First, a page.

The Financial Services Compensation Scheme (FSCS) revealed that it paid out a total of £527m ($662m, €586m) in compensation during the 2019-20 financial year.
This is a sharp increase from the successful claims submitted in 2018-19, which accounted for £448m.
Of the total 2019-20 sum, £282m was paid out over claims relating to life insurance, pension distribution and investment intermediation – a 36.2% rise from the £207m paid in the previous year.
The money awarded for compensation came from levies contributed by over 49,000 financial services firms, the lifeboat scheme said.
The FSCS added that the most expensive sector for claims remains self-invested personal pensions (Sipps), which totalled to £161m for the year, compared to the £154m of the previous period.
This prompted the lifeboat scheme to ask for £87m in additional levies in January 2020 to help foot the bill.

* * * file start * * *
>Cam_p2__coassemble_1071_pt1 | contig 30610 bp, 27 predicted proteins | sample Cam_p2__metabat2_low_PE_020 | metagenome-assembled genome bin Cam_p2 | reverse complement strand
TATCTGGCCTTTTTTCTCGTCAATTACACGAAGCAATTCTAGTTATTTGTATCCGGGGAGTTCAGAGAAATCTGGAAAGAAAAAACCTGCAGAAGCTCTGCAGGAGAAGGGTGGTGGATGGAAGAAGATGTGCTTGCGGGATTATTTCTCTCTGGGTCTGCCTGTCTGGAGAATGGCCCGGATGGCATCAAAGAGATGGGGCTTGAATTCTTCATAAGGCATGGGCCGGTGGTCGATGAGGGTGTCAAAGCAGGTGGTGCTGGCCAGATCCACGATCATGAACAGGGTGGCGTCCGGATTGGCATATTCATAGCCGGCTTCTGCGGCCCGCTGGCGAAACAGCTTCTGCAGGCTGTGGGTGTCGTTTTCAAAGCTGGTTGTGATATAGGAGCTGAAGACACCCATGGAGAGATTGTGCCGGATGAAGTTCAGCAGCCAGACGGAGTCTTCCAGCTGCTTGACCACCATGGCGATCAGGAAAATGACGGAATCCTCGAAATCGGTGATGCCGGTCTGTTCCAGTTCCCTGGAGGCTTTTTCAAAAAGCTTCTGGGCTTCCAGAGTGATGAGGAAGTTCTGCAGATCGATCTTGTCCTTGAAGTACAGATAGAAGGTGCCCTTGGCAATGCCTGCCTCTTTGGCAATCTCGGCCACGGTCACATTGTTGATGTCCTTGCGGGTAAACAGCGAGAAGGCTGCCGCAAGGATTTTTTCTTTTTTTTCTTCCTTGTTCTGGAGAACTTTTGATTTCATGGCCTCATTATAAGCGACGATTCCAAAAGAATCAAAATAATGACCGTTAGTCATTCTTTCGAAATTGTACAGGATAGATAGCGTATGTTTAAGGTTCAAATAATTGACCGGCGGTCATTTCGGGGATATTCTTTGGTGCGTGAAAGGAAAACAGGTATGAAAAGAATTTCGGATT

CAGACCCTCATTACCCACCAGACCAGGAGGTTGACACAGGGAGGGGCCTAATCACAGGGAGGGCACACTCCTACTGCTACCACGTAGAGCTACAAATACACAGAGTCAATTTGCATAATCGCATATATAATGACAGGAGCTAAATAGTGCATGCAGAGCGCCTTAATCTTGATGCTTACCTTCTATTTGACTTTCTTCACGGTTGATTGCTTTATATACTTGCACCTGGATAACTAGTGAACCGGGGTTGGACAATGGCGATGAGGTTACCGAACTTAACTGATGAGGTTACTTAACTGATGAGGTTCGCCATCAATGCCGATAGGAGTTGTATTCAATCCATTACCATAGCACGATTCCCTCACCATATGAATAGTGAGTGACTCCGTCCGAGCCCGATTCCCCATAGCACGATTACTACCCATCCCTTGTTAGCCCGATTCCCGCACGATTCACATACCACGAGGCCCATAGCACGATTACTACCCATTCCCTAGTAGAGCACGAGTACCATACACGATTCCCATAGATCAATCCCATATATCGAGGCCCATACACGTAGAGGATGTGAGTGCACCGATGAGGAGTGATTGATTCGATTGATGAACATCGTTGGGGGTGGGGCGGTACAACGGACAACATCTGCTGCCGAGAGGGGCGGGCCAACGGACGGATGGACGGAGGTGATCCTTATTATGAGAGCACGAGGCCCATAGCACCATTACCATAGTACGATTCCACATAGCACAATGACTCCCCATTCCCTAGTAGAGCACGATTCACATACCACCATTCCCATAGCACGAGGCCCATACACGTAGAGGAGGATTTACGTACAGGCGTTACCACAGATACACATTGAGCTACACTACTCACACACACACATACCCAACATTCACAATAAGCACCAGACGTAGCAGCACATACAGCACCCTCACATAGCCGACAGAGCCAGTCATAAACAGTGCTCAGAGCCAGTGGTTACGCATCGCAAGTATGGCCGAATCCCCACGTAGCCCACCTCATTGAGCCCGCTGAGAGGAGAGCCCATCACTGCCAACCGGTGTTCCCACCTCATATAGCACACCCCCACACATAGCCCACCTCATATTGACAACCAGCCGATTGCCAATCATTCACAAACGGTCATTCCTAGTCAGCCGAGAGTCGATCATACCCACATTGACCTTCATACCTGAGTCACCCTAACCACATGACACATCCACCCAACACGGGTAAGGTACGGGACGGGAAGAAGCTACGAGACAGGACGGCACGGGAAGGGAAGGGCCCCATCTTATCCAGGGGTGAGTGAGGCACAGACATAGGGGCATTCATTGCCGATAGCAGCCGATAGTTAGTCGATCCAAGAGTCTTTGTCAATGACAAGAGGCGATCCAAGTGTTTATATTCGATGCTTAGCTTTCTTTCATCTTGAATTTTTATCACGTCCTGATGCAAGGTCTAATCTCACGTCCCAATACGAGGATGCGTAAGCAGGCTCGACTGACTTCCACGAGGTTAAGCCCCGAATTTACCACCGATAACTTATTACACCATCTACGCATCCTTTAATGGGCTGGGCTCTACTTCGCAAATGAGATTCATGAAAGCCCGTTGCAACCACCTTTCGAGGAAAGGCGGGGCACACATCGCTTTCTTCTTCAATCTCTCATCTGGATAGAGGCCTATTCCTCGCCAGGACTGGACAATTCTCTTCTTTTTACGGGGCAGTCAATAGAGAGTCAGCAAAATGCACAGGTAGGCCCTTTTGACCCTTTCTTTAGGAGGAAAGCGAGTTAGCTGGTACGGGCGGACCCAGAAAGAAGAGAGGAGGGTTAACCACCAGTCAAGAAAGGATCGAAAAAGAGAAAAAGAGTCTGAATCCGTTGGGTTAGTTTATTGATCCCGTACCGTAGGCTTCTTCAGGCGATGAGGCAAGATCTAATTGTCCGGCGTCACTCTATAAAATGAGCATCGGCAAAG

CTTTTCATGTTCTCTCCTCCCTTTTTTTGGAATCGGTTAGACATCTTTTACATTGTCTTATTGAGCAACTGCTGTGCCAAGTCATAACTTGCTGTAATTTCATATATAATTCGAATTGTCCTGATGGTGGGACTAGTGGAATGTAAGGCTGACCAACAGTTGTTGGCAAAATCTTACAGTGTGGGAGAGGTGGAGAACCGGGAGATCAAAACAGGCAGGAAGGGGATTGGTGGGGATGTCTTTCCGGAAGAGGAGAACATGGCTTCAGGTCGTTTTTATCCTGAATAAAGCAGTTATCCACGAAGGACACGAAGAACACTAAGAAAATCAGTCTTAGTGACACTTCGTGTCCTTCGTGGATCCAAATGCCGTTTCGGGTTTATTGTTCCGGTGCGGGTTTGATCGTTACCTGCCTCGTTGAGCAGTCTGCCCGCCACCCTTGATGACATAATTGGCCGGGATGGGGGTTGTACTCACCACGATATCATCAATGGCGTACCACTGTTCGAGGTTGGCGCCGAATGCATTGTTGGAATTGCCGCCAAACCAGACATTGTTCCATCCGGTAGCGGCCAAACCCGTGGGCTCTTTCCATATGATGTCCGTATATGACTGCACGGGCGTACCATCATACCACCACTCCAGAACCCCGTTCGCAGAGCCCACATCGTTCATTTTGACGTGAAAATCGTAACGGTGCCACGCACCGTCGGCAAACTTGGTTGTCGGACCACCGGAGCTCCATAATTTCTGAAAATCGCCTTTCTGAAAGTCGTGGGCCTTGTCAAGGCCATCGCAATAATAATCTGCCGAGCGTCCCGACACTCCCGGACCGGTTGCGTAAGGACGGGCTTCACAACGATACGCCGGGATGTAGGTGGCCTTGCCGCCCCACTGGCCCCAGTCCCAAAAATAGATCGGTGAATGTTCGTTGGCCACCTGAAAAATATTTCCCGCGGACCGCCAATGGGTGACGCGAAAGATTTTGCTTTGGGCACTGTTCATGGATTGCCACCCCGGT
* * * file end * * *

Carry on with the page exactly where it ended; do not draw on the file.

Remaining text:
Financial advisers were only given 30 days to pay.
The FSCS said: “There have also been two new stockbroker failures during the year, SVS Securities and Reyker Securities, which generated a £56m provision for the return of assets and cash to their customers.”
Caroline Rainbird, chief executive at the FSCS said: “In 2019-20, FSCS helped over 258,000 customers who had suffered losses from 874 failed financial services firms, including some 137 firms which failed this year.
“It is vital we recognise that FSCS was only able to pay compensation because of the firms who paid our levy, together with the money that was recovered by FSCS.”
The lifeboat scheme said it managed to recoup around £50m from 88 estates “to either offset levies or return to the industry”.
Rainbird continued: “It is crucial that we continue to work with the industry to do what we can to help reduce compensation costs and avoid financial harm to consumers.
“We will continue to work with our stakeholders to make sure that we provide a trusted, fair and efficient compensation service that helps to build trust and confidence in the UK’s financial services industry.”